Your breasts will be bigger now and your waist may be thickening a little. Your pregnancy hormones are flooding your body, which may still be causing you to feel unwell.
Thankfully this will not last forever. In a month, you'll be entering the second trimester when many people start to feel lots better.
What's happening in my body?
Over the past few weeks, the levels of the pregnancy hormone, human chorionic gonadotropin, have been doubling in your body every 2 or 3 days. When you are 9 weeks pregnant, this hormone is at its peak.
You will also have higher levels of the other hormones, including oestrogen and progesterone. This powerful combo will help to increase the blood supply to your womb.
Some women describe this time as being like an "emotional rollercoaster", so get lots of rest and accept any offers of help.
Early pregnancy symptoms (at 9 weeks)
This is a tough time, but week by week you should start feeling better. Your signs of pregnancy could include:
- extreme tiredness
- feeling sick
- mood swings
- a metallic taste in your mouth
- sore breasts
- new likes and dislikes for food and drink
- a heightened sense of smell
- a milky white pregnancy discharge from your vagina
- light spotting (see your doctor if you get bleeding in pregnancy)
- cramping, a bit like period pains
- darkened skin on your face or brown patches - this is known as chloasma faciei or the “mask of pregnancy”
- thicker and shinier hair
- bloating and the feeling of being bloated (read some ways to deal with bloating on week 10's page)
Tommy's, the baby charity, has a list of 10 common pregnancy complaints and advice on how to manage them.
It's tempting to reach for the biscuits when you're feeling tired and low, but try sticking to healthy snacks instead.
If you eat little and often throughout the day, it keeps your blood sugar stable, which can reduce morning sickness.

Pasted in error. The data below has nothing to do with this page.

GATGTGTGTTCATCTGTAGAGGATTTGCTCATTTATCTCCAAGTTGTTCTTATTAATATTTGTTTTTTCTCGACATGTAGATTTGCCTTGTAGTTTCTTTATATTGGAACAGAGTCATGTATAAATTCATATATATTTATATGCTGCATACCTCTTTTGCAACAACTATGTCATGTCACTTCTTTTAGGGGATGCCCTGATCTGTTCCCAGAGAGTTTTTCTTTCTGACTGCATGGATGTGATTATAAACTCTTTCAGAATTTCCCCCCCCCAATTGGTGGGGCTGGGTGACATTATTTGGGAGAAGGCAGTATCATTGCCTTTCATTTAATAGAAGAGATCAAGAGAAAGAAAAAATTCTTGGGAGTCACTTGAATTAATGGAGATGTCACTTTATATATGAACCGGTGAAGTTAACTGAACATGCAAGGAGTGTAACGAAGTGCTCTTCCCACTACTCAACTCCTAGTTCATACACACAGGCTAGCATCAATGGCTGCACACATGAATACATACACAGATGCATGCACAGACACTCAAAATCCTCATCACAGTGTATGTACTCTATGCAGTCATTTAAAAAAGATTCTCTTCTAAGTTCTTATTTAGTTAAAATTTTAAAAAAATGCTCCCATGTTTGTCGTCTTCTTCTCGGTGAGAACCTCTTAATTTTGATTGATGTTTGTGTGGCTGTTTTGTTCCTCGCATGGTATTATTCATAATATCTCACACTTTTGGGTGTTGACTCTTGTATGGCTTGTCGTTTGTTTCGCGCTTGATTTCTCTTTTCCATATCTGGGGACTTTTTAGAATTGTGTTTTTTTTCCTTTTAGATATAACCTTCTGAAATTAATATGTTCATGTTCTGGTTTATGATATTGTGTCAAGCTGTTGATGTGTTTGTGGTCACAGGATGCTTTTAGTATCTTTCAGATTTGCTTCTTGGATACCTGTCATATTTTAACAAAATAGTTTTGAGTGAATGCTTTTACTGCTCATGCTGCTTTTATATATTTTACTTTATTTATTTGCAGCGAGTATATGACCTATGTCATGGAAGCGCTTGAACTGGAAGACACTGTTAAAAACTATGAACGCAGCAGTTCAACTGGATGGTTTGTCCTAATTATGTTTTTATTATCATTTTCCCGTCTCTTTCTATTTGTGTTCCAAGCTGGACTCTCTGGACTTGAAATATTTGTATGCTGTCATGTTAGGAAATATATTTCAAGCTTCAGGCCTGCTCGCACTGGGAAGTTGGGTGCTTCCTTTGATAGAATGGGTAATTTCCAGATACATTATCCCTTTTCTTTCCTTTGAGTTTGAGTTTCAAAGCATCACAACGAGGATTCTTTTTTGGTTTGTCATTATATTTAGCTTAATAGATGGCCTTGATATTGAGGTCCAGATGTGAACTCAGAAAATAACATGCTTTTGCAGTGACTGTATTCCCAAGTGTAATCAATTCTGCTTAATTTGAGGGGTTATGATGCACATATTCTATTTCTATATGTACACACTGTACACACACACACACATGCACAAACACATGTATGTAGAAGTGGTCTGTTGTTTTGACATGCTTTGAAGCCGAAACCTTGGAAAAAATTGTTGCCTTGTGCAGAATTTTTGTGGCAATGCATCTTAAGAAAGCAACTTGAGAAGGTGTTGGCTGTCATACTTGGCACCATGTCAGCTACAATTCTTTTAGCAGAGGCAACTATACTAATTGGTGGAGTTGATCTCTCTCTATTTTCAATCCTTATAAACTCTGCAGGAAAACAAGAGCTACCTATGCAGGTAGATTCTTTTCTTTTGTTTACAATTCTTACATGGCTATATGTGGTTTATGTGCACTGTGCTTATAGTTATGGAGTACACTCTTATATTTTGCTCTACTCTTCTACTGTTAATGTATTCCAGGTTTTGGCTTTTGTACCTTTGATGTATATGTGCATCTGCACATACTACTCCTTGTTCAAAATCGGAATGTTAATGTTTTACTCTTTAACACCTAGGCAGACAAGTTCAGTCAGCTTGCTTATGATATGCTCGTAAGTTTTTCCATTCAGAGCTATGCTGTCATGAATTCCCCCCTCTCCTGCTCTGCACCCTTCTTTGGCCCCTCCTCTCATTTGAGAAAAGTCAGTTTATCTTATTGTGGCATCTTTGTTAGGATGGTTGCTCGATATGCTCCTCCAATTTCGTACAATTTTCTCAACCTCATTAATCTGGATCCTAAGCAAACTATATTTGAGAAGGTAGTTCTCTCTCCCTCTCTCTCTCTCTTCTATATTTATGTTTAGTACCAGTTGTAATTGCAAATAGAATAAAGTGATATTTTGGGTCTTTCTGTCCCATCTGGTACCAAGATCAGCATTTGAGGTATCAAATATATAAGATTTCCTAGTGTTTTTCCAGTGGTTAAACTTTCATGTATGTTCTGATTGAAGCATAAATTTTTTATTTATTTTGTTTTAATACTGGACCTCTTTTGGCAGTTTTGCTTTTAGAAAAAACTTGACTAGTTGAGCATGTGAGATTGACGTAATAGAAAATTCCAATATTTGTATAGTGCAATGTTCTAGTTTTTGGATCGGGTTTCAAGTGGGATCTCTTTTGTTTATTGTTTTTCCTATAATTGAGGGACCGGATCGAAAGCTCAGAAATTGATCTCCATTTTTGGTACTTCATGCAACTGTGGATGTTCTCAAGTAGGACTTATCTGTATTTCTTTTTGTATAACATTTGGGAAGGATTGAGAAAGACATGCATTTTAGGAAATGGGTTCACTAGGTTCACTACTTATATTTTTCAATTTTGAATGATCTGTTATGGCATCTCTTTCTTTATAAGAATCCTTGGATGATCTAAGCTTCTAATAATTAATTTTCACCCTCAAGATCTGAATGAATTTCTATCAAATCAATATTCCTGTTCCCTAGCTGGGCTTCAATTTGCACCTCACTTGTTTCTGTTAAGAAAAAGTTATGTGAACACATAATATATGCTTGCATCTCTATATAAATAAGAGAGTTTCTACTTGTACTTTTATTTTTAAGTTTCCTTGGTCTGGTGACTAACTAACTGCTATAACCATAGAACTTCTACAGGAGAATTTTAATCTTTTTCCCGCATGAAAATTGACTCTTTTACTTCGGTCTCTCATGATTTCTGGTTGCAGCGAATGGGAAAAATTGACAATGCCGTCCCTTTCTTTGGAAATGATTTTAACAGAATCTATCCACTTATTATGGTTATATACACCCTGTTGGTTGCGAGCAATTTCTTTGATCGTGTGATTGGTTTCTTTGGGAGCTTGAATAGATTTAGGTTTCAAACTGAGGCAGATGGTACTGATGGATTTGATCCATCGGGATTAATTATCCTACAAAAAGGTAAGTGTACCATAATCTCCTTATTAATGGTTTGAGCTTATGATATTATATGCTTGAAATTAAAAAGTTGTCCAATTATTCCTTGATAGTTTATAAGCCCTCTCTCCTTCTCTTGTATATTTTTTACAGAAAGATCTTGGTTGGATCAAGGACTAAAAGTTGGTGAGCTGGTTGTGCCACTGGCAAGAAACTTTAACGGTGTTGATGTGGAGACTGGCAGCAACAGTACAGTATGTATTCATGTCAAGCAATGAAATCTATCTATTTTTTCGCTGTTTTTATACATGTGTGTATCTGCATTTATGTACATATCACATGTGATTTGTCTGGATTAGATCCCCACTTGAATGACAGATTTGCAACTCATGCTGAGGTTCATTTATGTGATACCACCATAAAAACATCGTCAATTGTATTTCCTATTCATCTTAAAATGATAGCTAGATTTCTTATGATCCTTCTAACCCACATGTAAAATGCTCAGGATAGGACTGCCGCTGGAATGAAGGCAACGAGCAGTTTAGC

Here are a few snack ideas:
- boiled egg with wholemeal soldiers
- hummus with carrot sticks
- pitta bread with grated cheese
What does my baby look like?
Your baby, or foetus, is now around 22mm long from head to bottom, which is about the size of a strawberry.
The face is looking more recognisable, with eyes protected by eyelids, a little mouth and even a tongue with tiny taste buds.
The hands and feet are developing, but there are no fingers or toes yet, just grooves where they will be.
All the major internal organs – the heart, brain, lung, kidneys and gut – are developing. Bones are starting to form.
Your baby's genitals are also starting to take shape – but you probably won't find out if it's a boy or a girl until your anomaly scan at around 18 to 21 weeks.
Your baby's eyes are getting bigger and will have a bit of colour in them now. It's a myth that all babies are born with blue eyes – they could be anything from slate grey to inky black depending on the parents' genetics. Eye colour often changes after birth.
See your midwife or GP
Share the news with your GP or ask for an appointment with a midwife at your doctors' surgery. Alternatively you can refer yourself to your local hospital – look for contact details on their website.
You'll need to arrange a booking appointment. This usually takes place between weeks 8 and 12, and takes around an hour.